The Hulk vs. Hulkbuster Iron Man was AMAZING. There were film angles and shots that seemed a bit off to me but visually it was amazing through and through and it offered one of the best fights ever in a super hero film.

Overall this film was great. I honestly can say I don’t know if I’d rank it above Winter Soldier or Guardians, but it is an amazing movie and is not only fun but is thrilling and engaging all the way through. A few hiccups are present, with the story feeling jumbled due to simply the amount of characters present but it’s all rectified by the satisfying ending that is everything we ever hoped for in an Avengers sequel.

As a preface let me say sorry. It’s been a while since my last review, and for that I apologize. I’ve been slacking, but life has been pretty crazy these last few months. Right now I’m in the process of helping put up a show for a theatre company, and other jobs are keeping me busy. Hopefully though I’ll have more of these heading your way soon!

But what better way to begin with one the 2015 movies that I have been anticipating: Furious 7.  I love these movies. Ever since the original The Fast and The Furious I’ve been hooked. They’re action films with heart, and to me (personally) that’s something hard to come by. Now I’m not going to sit here and say this is a super deep, enriched film series that has tons of character development, logic, and is well grounded because… well, it’s not. The cornerstone of this franchise is the spirit of hard core action, which seems to grow the series continues. Much like the SAW franchise (which ironically enough Furious 7 director James Wan began) the series had evolved from something really simple into something complex, massive, and at times downright ludicrous. We’ve seen our team go from simply street racers to taking on tanks, blowing up planes, and now driving out of planes as well as jumping three buildings in a car. Still, these films retain their heart with the notion that family is everything. With each film you can tell that the cast is genuinely loving what they are putting on screen, and never is that more evident and with more dedication than in Furious 7.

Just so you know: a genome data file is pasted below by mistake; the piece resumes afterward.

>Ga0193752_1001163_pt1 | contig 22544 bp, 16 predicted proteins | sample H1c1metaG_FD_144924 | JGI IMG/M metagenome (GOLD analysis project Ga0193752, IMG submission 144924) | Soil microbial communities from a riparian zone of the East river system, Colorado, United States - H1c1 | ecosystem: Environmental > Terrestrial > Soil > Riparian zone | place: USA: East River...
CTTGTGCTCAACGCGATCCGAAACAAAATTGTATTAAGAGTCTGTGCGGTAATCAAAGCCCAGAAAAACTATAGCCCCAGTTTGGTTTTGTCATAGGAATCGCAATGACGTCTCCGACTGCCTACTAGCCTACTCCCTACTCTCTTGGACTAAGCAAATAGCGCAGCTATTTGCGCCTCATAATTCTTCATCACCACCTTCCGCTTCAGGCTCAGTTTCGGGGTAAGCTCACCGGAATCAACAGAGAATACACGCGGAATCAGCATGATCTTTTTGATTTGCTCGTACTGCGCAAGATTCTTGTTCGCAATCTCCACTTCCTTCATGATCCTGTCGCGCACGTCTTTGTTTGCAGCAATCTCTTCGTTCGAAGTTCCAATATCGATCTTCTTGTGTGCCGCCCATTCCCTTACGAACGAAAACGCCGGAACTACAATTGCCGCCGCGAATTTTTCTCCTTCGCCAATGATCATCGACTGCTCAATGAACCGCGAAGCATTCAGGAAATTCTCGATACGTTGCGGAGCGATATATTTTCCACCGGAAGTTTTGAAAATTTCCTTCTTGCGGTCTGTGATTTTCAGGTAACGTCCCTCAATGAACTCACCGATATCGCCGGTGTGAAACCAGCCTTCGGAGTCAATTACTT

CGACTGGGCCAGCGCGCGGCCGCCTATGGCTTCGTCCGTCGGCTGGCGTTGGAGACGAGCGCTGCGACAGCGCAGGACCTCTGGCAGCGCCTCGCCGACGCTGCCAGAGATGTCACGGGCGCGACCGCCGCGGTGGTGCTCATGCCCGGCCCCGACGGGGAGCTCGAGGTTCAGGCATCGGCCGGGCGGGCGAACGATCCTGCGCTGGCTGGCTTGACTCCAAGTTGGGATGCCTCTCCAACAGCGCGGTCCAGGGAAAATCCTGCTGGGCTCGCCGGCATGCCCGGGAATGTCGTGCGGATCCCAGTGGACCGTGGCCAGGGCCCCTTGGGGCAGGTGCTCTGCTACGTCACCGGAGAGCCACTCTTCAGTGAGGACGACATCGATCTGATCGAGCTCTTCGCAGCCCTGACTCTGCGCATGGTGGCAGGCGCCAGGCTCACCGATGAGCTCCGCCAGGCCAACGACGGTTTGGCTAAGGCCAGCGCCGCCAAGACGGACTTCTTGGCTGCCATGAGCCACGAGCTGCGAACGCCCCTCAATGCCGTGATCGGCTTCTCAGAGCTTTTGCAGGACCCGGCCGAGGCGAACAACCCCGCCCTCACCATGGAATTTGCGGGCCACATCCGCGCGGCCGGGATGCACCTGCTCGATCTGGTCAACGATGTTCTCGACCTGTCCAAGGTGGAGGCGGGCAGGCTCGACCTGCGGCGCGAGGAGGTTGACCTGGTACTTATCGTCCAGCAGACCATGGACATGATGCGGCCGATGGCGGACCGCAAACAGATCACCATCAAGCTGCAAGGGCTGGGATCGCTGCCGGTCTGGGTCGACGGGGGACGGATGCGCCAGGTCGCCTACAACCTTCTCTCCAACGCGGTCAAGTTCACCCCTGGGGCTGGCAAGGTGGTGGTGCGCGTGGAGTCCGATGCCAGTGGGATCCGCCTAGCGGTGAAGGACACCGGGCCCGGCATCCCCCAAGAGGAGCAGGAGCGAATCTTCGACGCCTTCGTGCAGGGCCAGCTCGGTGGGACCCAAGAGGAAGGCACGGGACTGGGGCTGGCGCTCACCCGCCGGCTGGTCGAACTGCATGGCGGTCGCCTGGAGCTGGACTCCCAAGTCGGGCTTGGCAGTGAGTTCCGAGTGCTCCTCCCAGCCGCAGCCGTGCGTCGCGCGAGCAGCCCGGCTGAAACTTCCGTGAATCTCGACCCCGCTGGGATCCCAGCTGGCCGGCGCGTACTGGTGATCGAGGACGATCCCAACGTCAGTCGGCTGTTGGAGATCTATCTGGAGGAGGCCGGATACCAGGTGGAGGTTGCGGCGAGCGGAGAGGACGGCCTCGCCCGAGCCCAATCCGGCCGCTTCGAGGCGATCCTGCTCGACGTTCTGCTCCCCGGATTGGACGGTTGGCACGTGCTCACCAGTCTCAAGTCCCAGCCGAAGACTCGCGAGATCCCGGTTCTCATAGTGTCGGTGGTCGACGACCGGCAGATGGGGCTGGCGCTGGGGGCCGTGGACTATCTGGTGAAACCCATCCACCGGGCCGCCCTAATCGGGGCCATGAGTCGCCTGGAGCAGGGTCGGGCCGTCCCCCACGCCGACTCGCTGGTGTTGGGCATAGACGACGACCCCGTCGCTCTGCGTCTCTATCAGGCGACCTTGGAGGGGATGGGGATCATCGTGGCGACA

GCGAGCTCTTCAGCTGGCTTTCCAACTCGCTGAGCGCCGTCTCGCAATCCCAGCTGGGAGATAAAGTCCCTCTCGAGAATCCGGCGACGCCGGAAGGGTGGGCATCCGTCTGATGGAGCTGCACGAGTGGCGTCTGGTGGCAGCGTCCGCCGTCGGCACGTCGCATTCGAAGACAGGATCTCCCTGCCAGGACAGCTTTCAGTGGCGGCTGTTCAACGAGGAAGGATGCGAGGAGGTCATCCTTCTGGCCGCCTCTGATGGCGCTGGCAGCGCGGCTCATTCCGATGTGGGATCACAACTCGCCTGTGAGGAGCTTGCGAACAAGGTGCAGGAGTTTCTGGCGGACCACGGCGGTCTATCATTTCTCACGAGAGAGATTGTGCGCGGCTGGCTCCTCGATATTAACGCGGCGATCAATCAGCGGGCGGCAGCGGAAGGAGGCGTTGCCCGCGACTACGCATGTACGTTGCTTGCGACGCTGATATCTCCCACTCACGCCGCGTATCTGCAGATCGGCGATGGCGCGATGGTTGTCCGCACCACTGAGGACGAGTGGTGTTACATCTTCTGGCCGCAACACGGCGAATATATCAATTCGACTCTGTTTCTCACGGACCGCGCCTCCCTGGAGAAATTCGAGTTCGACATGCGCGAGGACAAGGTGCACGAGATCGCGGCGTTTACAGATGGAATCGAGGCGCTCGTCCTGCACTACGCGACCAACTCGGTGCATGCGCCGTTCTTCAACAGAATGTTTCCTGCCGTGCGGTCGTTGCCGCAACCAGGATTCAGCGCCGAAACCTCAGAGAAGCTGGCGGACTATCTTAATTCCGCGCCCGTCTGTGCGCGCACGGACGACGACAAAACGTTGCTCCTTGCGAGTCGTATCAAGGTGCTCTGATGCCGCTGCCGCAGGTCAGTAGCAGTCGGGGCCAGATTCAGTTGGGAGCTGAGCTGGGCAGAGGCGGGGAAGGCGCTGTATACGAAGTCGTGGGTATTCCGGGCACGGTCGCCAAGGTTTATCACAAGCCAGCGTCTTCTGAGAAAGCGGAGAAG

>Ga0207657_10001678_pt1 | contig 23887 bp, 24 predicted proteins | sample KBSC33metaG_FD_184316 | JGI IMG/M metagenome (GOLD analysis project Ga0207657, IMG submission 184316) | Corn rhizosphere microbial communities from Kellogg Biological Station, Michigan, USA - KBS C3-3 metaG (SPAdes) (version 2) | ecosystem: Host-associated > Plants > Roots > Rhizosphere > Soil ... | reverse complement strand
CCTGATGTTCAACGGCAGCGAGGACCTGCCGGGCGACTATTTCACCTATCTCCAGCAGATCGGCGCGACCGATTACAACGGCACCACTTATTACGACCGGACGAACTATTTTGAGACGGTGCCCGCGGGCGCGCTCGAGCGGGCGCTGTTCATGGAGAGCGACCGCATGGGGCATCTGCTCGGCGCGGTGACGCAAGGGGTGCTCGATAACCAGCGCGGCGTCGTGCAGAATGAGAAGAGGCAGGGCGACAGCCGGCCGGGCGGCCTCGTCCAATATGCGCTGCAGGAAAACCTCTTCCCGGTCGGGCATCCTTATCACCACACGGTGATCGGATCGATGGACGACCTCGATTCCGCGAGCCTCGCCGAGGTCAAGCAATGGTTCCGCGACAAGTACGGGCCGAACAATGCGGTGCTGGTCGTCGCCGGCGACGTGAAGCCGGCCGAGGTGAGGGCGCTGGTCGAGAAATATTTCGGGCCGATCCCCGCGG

Now… we all know why. This movie was a passion project for everyone involved due to the sad passing of Paul Walker (Brian O’Conner.) The accident caused for a halt in production for a while, and when the team came back I can only imagine how difficult it was for them. But the end product is a great tribute, and probably one of the best entries in the series since the original.